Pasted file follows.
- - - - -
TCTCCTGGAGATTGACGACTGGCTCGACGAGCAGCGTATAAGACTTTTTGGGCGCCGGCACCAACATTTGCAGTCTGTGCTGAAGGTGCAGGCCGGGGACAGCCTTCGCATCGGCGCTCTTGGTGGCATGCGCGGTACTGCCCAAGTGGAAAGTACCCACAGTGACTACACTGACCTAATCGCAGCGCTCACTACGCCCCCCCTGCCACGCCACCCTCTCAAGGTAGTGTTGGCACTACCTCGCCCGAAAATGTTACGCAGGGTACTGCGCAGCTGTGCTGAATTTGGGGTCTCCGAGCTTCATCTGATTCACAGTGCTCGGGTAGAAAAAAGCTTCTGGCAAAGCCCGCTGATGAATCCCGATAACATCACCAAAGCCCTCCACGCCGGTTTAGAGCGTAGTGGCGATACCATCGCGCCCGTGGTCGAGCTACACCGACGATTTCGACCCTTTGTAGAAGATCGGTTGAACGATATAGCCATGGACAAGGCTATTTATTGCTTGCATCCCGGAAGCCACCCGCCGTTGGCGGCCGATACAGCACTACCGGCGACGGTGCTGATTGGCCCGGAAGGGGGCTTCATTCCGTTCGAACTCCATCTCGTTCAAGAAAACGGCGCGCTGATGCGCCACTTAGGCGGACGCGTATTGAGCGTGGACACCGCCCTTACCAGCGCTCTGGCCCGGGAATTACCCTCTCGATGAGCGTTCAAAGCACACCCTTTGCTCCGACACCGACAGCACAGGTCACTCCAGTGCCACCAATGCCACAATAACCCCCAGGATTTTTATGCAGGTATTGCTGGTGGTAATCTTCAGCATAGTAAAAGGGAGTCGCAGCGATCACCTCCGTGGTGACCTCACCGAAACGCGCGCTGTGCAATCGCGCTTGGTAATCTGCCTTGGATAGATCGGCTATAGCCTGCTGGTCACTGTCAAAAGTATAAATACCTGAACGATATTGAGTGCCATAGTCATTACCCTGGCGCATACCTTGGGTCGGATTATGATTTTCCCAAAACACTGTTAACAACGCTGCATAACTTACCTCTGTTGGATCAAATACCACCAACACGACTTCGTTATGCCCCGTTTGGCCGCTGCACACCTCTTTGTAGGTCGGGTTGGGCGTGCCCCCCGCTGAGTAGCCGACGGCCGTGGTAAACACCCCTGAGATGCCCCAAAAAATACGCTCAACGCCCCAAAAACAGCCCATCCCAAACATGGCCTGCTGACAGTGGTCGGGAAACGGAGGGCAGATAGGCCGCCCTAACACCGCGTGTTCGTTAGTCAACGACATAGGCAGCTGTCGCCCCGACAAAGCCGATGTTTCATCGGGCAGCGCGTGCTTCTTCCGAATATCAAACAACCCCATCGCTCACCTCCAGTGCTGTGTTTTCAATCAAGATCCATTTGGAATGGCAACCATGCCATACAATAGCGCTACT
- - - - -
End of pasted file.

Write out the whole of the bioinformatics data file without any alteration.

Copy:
TCTCCTGGAGATTGACGACTGGCTCGACGAGCAGCGTATAAGACTTTTTGGGCGCCGGCACCAACATTTGCAGTCTGTGCTGAAGGTGCAGGCCGGGGACAGCCTTCGCATCGGCGCTCTTGGTGGCATGCGCGGTACTGCCCAAGTGGAAAGTACCCACAGTGACTACACTGACCTAATCGCAGCGCTCACTACGCCCCCCCTGCCACGCCACCCTCTCAAGGTAGTGTTGGCACTACCTCGCCCGAAAATGTTACGCAGGGTACTGCGCAGCTGTGCTGAATTTGGGGTCTCCGAGCTTCATCTGATTCACAGTGCTCGGGTAGAAAAAAGCTTCTGGCAAAGCCCGCTGATGAATCCCGATAACATCACCAAAGCCCTCCACGCCGGTTTAGAGCGTAGTGGCGATACCATCGCGCCCGTGGTCGAGCTACACCGACGATTTCGACCCTTTGTAGAAGATCGGTTGAACGATATAGCCATGGACAAGGCTATTTATTGCTTGCATCCCGGAAGCCACCCGCCGTTGGCGGCCGATACAGCACTACCGGCGACGGTGCTGATTGGCCCGGAAGGGGGCTTCATTCCGTTCGAACTCCATCTCGTTCAAGAAAACGGCGCGCTGATGCGCCACTTAGGCGGACGCGTATTGAGCGTGGACACCGCCCTTACCAGCGCTCTGGCCCGGGAATTACCCTCTCGATGAGCGTTCAAAGCACACCCTTTGCTCCGACACCGACAGCACAGGTCACTCCAGTGCCACCAATGCCACAATAACCCCCAGGATTTTTATGCAGGTATTGCTGGTGGTAATCTTCAGCATAGTAAAAGGGAGTCGCAGCGATCACCTCCGTGGTGACCTCACCGAAACGCGCGCTGTGCAATCGCGCTTGGTAATCTGCCTTGGATAGATCGGCTATAGCCTGCTGGTCACTGTCAAAAGTATAAATACCTGAACGATATTGAGTGCCATAGTCATTACCCTGGCGCATACCTTGGGTCGGATTATGATTTTCCCAAAACACTGTTAACAACGCTGCATAACTTACCTCTGTTGGATCAAATACCACCAACACGACTTCGTTATGCCCCGTTTGGCCGCTGCACACCTCTTTGTAGGTCGGGTTGGGCGTGCCCCCCGCTGAGTAGCCGACGGCCGTGGTAAACACCCCTGAGATGCCCCAAAAAATACGCTCAACGCCCCAAAAACAGCCCATCCCAAACATGGCCTGCTGACAGTGGTCGGGAAACGGAGGGCAGATAGGCCGCCCTAACACCGCGTGTTCGTTAGTCAACGACATAGGCAGCTGTCGCCCCGACAAAGCCGATGTTTCATCGGGCAGCGCGTGCTTCTTCCGAATATCAAACAACCCCATCGCTCACCTCCAGTGCTGTGTTTTCAATCAAGATCCATTTGGAATGGCAACCATGCCATACAATAGCGCTACT